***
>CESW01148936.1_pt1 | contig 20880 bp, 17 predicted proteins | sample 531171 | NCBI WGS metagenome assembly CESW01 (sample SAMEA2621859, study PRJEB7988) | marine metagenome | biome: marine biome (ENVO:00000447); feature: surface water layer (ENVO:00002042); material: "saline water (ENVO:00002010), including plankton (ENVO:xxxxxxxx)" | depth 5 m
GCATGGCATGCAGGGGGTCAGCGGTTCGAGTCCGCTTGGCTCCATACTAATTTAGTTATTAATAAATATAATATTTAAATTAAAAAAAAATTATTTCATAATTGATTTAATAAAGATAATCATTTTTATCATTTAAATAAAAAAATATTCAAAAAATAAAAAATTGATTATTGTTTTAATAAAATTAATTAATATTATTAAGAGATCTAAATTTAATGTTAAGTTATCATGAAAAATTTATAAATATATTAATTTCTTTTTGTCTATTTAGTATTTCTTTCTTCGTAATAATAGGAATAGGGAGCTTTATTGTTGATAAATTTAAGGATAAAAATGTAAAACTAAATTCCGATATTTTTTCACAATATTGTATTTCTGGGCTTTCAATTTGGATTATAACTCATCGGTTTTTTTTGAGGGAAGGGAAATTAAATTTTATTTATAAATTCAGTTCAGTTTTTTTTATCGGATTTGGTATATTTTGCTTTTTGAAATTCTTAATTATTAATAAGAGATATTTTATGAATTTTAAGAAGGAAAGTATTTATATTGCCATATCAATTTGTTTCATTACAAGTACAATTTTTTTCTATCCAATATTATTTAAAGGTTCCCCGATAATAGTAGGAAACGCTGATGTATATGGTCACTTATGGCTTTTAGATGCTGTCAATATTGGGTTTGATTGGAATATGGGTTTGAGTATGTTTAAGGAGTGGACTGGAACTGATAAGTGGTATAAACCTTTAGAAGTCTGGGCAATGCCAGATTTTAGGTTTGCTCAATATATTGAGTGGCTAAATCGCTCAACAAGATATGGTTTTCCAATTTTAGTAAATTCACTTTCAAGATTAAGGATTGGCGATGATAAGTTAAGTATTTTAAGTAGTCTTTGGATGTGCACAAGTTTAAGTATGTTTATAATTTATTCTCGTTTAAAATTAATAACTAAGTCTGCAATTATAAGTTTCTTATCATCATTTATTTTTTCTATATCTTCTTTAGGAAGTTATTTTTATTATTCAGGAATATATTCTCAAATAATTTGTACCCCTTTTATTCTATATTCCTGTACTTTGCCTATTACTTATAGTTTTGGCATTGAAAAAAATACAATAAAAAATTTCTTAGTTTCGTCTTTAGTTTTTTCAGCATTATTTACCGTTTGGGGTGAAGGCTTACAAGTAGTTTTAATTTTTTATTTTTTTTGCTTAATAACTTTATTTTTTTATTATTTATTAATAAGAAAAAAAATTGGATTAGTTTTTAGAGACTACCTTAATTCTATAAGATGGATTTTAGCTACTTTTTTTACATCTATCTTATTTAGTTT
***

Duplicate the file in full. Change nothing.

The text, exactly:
>CESW01148936.1_pt1 | contig 20880 bp, 17 predicted proteins | sample 531171 | NCBI WGS metagenome assembly CESW01 (sample SAMEA2621859, study PRJEB7988) | marine metagenome | biome: marine biome (ENVO:00000447); feature: surface water layer (ENVO:00002042); material: "saline water (ENVO:00002010), including plankton (ENVO:xxxxxxxx)" | depth 5 m
GCATGGCATGCAGGGGGTCAGCGGTTCGAGTCCGCTTGGCTCCATACTAATTTAGTTATTAATAAATATAATATTTAAATTAAAAAAAAATTATTTCATAATTGATTTAATAAAGATAATCATTTTTATCATTTAAATAAAAAAATATTCAAAAAATAAAAAATTGATTATTGTTTTAATAAAATTAATTAATATTATTAAGAGATCTAAATTTAATGTTAAGTTATCATGAAAAATTTATAAATATATTAATTTCTTTTTGTCTATTTAGTATTTCTTTCTTCGTAATAATAGGAATAGGGAGCTTTATTGTTGATAAATTTAAGGATAAAAATGTAAAACTAAATTCCGATATTTTTTCACAATATTGTATTTCTGGGCTTTCAATTTGGATTATAACTCATCGGTTTTTTTTGAGGGAAGGGAAATTAAATTTTATTTATAAATTCAGTTCAGTTTTTTTTATCGGATTTGGTATATTTTGCTTTTTGAAATTCTTAATTATTAATAAGAGATATTTTATGAATTTTAAGAAGGAAAGTATTTATATTGCCATATCAATTTGTTTCATTACAAGTACAATTTTTTTCTATCCAATATTATTTAAAGGTTCCCCGATAATAGTAGGAAACGCTGATGTATATGGTCACTTATGGCTTTTAGATGCTGTCAATATTGGGTTTGATTGGAATATGGGTTTGAGTATGTTTAAGGAGTGGACTGGAACTGATAAGTGGTATAAACCTTTAGAAGTCTGGGCAATGCCAGATTTTAGGTTTGCTCAATATATTGAGTGGCTAAATCGCTCAACAAGATATGGTTTTCCAATTTTAGTAAATTCACTTTCAAGATTAAGGATTGGCGATGATAAGTTAAGTATTTTAAGTAGTCTTTGGATGTGCACAAGTTTAAGTATGTTTATAATTTATTCTCGTTTAAAATTAATAACTAAGTCTGCAATTATAAGTTTCTTATCATCATTTATTTTTTCTATATCTTCTTTAGGAAGTTATTTTTATTATTCAGGAATATATTCTCAAATAATTTGTACCCCTTTTATTCTATATTCCTGTACTTTGCCTATTACTTATAGTTTTGGCATTGAAAAAAATACAATAAAAAATTTCTTAGTTTCGTCTTTAGTTTTTTCAGCATTATTTACCGTTTGGGGTGAAGGCTTACAAGTAGTTTTAATTTTTTATTTTTTTTGCTTAATAACTTTATTTTTTTATTATTTATTAATAAGAAAAAAAATTGGATTAGTTTTTAGAGACTACCTTAATTCTATAAGATGGATTTTAGCTACTTTTTTTACATCTATCTTATTTAGTTT